Checking the health of rivers and streams

Members of the Northumberland National Park Mountain Rescue Team surveying a technically difficult section of the River Coquet.
Members of the Northumberland National Park Mountain Rescue Team surveying a technically difficult section of the River Coquet.

A search for a water plant was launched this summer to help check the health of rivers and streams in Northumberland National Park.

The extensive survey, which is helping to support a vision for the natural environment, saw a team of 17 volunteers, supported by the Northumberland National Park Mountain Rescue Team (NNPMRT), inspecting bodies of water across the park for the plants.

Paul Freeman, deputy team leader at Northumberland National Park Mountain Rescue Team, with some water crowfoots.

Paul Freeman, deputy team leader at Northumberland National Park Mountain Rescue Team, with some water crowfoots.

Water crowfoots are aquatic plants related to buttercups that are native to the UK and are recognisable by their small, seasonal white flowers.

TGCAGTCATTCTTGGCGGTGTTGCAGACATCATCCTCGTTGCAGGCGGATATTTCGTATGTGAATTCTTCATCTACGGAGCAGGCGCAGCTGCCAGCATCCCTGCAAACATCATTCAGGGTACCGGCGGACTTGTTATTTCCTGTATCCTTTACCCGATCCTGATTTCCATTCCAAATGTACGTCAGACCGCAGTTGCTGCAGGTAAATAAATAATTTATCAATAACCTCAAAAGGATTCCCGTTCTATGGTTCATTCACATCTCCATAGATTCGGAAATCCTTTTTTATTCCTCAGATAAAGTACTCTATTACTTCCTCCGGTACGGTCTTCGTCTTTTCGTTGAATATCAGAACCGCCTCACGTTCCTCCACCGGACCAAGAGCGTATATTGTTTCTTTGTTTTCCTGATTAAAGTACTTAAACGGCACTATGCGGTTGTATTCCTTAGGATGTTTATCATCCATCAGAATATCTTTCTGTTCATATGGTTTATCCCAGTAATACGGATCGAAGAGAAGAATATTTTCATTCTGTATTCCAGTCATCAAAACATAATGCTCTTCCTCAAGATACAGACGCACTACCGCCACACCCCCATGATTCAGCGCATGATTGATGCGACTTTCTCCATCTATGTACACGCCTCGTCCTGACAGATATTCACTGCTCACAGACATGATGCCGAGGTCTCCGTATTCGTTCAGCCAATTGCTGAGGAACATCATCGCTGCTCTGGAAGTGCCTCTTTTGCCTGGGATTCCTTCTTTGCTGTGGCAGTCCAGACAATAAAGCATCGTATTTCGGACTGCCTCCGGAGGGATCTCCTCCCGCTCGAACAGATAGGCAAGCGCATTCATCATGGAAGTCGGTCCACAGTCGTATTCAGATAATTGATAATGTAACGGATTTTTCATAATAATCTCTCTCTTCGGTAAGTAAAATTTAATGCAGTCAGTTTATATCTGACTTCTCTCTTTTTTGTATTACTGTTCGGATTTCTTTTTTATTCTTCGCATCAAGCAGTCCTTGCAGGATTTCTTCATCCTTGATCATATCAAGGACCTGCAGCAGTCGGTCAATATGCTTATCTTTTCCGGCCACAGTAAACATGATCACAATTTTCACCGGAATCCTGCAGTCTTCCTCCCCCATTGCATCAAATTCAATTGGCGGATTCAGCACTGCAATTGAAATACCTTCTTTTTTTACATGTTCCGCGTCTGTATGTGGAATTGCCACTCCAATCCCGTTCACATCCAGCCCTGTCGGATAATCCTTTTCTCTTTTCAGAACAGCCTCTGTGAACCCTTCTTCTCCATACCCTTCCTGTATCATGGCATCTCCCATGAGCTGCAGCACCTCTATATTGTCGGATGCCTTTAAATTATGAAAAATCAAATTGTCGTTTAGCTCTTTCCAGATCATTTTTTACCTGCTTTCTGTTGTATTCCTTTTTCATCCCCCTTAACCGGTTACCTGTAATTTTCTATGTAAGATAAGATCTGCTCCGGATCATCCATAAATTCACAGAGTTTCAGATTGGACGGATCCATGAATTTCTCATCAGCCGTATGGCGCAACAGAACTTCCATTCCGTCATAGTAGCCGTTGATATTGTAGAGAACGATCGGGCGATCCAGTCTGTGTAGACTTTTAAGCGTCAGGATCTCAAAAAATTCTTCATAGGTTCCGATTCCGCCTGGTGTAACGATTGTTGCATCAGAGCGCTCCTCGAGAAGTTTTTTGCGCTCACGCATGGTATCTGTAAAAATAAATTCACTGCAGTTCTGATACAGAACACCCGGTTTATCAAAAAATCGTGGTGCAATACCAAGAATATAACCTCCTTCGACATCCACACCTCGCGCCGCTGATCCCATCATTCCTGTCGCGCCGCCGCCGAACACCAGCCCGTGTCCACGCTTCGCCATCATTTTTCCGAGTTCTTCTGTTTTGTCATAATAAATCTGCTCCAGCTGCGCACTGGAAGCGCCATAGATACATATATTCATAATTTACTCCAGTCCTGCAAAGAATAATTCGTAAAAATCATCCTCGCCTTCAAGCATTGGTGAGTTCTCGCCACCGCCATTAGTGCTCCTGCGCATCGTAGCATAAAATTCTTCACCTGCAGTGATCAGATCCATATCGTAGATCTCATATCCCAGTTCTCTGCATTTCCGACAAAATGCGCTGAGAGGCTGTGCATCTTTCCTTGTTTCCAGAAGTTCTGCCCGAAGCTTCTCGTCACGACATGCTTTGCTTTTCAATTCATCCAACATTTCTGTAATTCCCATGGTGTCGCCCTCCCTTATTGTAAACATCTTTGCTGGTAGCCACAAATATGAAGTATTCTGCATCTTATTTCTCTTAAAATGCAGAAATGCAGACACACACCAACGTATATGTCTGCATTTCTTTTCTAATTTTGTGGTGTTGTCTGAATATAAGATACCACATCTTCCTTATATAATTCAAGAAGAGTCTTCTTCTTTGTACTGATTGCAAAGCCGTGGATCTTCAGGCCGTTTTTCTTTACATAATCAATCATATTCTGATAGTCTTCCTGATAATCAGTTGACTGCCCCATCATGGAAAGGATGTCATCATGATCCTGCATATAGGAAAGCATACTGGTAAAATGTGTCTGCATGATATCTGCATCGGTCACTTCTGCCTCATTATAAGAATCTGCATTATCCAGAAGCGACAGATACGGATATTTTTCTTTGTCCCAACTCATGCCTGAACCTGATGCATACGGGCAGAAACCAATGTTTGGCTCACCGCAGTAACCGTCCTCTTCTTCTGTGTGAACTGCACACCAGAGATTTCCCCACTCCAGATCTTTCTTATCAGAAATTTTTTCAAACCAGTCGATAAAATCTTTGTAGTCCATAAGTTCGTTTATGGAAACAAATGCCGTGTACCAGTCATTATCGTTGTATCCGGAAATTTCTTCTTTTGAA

They thrive best in unpolluted, moving water courses, such as streams and rivers, and their presence has long been used as a natural indicator of clean water.

Abi Mansley, programmes officer at Northumberland National Park Authority, said: “The water crowfoot survey is one of the activities we have carried out as part of our drive to enhance nature within the National Park.

“In addition to looking for water crowfoot, other things we plan to monitor include the range of the mountain bumblebee and black grouse, the number of high-quality hay meadow sites and waxcap grassland sites (special grasslands that support an array of colourful fungi).

“The River Coquet has long been renowned as a great place to see water crowfoot, alongside rivers and streams in the Tweed catchment in the north of the National Park, but the data we had was out of date and needed checking for accuracy.

“The aim of this initial survey is to collect new, more precise and up-to-date data and to set a benchmark from which we can measure future changes.”

Two more technically difficult sections of the Coquet, downstream from Thrum Mill and between Shilmoor and Linnbriggs, were surveyed by a water-trained team from NNPMRT.

Deputy team leader Paul Freeman said: “It’s very important for the team to work collaboratively and maintain good relationships with external organisations and agencies as it not only helps to raise awareness of what we do, but it is also a great opportunity for us to gain additional experience and enhance our training in areas that we might not ordinarily venture into.”